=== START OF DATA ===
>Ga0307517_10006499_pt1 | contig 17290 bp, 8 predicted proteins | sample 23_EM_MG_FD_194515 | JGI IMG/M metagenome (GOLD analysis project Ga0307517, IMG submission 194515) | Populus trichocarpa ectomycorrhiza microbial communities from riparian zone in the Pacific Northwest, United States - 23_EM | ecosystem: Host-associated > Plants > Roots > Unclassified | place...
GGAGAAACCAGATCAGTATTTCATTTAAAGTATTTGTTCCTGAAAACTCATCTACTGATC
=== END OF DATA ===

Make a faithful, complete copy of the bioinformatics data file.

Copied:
>Ga0307517_10006499_pt1 | contig 17290 bp, 8 predicted proteins | sample 23_EM_MG_FD_194515 | JGI IMG/M metagenome (GOLD analysis project Ga0307517, IMG submission 194515) | Populus trichocarpa ectomycorrhiza microbial communities from riparian zone in the Pacific Northwest, United States - 23_EM | ecosystem: Host-associated > Plants > Roots > Unclassified | place...
GGAGAAACCAGATCAGTATTTCATTTAAAGTATTTGTTCCTGAAAACTCATCTACTGATC